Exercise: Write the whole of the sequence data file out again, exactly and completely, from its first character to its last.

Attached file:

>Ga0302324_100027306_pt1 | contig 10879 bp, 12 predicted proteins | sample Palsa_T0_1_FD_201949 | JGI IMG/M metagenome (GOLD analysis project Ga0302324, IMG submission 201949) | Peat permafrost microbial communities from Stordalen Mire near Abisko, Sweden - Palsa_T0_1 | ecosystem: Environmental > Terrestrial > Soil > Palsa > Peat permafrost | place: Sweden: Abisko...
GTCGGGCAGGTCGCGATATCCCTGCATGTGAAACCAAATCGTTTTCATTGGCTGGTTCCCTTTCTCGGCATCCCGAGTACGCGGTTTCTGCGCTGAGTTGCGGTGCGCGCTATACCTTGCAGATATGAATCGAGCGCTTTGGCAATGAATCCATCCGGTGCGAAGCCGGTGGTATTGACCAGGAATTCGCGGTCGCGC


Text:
>Ga0302324_100027306_pt1 | contig 10879 bp, 12 predicted proteins | sample Palsa_T0_1_FD_201949 | JGI IMG/M metagenome (GOLD analysis project Ga0302324, IMG submission 201949) | Peat permafrost microbial communities from Stordalen Mire near Abisko, Sweden - Palsa_T0_1 | ecosystem: Environmental > Terrestrial > Soil > Palsa > Peat permafrost | place: Sweden: Abisko...
GTCGGGCAGGTCGCGATATCCCTGCATGTGAAACCAAATCGTTTTCATTGGCTGGTTCCCTTTCTCGGCATCCCGAGTACGCGGTTTCTGCGCTGAGTTGCGGTGCGCGCTATACCTTGCAGATATGAATCGAGCGCTTTGGCAATGAATCCATCCGGTGCGAAGCCGGTGGTATTGACCAGGAATTCGCGGTCGCGC